2016 NFL Draft Player Profiles: Penn State DE Carl Nassib

As you should know by now, our attention has now shifted to the 2016 NFL Draft as it relates to the prospects. From now until the draft takes place, we hope to profile as many draft prospects as we possibly can for you. Most of these player profiles will be centered around prospects the Pittsburgh Steelers are likely to have interest in.

Today’s profile is on someone who could wind up in Pittsburgh. Penn State defensive end Carl Nassib.

#95 Carl Nassib/DE Penn State: 6’6/7 277

The Good

– Intriguing size with top athleticism for his size, ideal length (34 inch arms)
– Shows impressive get off, explosive out of his stance
– Toolsy pass rusher who can win in multiple ways, speed around the edge, speed to power, dip/rip
– Shows a violent punch on contact and capable of controlling the LOS, especially when faced against a TE
– Can take over games, flashes of being a dominant player
– Smart player who does the little things like getting his hands up to disrupt throwing lanes
– Surprisingly able to leverage defenders despite height issues
– Runs hard to the football
– Has some experience dropping into coverage, relative to size, looked comfortable dropping into curl/flat zone
– Football family

The Bad

– Unique body type and did not show explosion at the Combine (28.5 vert, 9’6” broad)
– Looks to fire out of his stance so hard he can get himself overextended
– Limited positionally, left end only
– Could stand to get stronger against the run, hold the POA of attack
– Has not played a lot of football, one year starter, dealt with injury, did not play much prior to 2015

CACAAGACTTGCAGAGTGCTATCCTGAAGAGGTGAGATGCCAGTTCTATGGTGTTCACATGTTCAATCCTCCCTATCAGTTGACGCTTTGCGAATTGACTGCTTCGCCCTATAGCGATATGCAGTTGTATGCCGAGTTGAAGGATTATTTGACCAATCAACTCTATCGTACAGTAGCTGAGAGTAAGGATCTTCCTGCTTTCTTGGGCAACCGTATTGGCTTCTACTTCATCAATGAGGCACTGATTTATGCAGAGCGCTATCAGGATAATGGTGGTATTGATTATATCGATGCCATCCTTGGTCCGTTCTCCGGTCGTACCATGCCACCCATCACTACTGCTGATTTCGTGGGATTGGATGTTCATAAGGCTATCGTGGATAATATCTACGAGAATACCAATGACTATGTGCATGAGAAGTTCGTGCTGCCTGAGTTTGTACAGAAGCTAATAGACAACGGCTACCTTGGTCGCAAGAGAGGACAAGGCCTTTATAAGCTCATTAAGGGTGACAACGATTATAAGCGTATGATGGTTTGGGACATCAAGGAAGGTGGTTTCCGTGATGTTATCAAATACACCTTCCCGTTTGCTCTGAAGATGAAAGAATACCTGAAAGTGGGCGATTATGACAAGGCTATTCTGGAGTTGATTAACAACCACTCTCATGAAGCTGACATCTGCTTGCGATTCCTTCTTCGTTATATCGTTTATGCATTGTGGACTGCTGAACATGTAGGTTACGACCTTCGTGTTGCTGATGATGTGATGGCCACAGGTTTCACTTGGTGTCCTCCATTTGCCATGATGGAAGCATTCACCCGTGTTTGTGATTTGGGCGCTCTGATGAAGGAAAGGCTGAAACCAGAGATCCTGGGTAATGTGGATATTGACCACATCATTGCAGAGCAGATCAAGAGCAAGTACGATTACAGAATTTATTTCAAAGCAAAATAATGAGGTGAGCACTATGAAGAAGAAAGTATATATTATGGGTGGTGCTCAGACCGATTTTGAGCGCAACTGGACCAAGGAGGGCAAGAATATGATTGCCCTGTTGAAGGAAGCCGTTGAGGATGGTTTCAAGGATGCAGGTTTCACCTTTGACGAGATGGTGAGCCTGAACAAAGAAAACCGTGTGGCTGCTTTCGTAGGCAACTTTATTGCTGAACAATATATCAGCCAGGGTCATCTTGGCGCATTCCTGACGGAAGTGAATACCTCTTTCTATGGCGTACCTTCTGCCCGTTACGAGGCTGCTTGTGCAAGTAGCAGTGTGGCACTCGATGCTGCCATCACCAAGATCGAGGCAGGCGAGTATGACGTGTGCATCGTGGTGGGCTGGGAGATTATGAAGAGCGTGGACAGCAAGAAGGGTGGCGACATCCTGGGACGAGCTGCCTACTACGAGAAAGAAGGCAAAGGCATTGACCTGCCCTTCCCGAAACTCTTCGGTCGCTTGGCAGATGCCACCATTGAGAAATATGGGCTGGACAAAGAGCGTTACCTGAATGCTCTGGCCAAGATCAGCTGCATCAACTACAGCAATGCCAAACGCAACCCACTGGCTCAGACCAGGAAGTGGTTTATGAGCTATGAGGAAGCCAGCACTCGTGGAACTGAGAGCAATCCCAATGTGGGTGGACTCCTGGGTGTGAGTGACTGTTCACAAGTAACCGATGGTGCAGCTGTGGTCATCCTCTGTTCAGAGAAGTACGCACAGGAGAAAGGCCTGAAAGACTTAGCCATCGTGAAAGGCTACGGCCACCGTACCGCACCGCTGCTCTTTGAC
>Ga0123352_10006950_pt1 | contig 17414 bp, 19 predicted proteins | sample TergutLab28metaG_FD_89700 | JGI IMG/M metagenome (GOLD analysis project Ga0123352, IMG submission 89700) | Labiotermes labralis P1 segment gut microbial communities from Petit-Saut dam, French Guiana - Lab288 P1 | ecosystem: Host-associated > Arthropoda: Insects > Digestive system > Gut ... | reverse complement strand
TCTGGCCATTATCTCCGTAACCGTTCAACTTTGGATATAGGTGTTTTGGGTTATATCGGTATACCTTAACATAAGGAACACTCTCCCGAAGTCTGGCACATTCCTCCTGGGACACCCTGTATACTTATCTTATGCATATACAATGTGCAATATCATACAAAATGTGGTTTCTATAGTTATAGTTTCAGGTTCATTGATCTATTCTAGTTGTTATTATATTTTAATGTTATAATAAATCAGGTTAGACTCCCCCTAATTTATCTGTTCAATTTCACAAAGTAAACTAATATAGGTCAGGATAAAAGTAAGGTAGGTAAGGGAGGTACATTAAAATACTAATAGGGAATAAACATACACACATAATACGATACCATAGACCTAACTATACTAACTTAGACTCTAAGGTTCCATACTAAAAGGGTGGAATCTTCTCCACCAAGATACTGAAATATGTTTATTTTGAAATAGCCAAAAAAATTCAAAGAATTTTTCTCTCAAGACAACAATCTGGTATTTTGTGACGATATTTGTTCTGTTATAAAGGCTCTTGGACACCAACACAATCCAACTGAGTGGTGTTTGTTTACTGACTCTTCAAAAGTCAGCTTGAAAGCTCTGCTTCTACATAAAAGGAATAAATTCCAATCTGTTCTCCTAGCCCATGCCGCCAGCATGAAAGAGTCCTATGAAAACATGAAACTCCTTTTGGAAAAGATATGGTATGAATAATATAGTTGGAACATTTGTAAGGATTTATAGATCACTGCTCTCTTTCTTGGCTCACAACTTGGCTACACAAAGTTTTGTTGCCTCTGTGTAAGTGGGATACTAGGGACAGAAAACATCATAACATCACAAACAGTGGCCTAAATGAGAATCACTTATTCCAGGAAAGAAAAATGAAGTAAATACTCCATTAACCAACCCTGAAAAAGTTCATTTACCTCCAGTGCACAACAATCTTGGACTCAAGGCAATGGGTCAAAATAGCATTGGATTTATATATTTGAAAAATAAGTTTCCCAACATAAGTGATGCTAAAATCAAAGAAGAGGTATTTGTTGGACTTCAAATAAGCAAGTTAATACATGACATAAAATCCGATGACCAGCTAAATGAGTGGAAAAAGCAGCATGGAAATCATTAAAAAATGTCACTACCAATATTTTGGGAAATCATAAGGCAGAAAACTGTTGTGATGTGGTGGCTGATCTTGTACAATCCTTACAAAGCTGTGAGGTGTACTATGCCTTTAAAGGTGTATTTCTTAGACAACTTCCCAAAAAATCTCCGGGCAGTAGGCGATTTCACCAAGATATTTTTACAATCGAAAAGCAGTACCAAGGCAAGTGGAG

– 13 career starts but left two games very early because of injury
– 2015: 19.5 TFL, 15.5 sacks, 6 FFs, sacks were a school record
– Rest of Penn St career: 5.5 TFL 2 sacks
– Never started a game in high school or prior to 2015 with Penn State
– Younger brother of Ryan Nassib, 4th round pick of the Giants in 2013
– Father, cousin, also played football
– Came into school at 6’6 218 pounds as a walk-on, earned scholarship in 2013
– Biology major

Tape Breakdown

Nassib is someone who caught the eye of the Big Ten and now, the NFL. It’s a crazy story, to go from a high school afterthought, longshot walk-on, to a one-year starter who set the conference on fire and is a slamdunk to get drafted. No matter where he goes, he’s been a success no one anticipated.

He’s an interesting body type, an unusual build. 6’7, 272, Nassib is an impressive athlete. Though it’s only against Buffalo, you want to see players dominate, especially at the end of the game. And that’s what Nassib did, with two sacks and a forced fumble on the final drive. Here’s a look at the forced fumble, bending and beating the right tackle on his way to the QB.

Against better competition, Nassib shows the ability to get skinny and turn the corner against the Ohio State right tackle.

I appreciate the hustle, too. After getting juked pretty badly by Braxton Miller, Nassib stays with it and dives back in to make the tackle in the backfield.

And the dude can just plain hit you. Stunts inside as the looper and absolutely destroys this Temple quarterback. Whew.

But as a raw player, there are some technical aspects to clean up. Nassib fires out hard on the snap but doesn’t always bring his lower half, causing his eyes to drop and get really overextended. At the top, look at this screencap of Nassib completely flat against the OSU right tackle.


And then there’s this, Nassib flailing and falling to the ground, out of the play before it begins.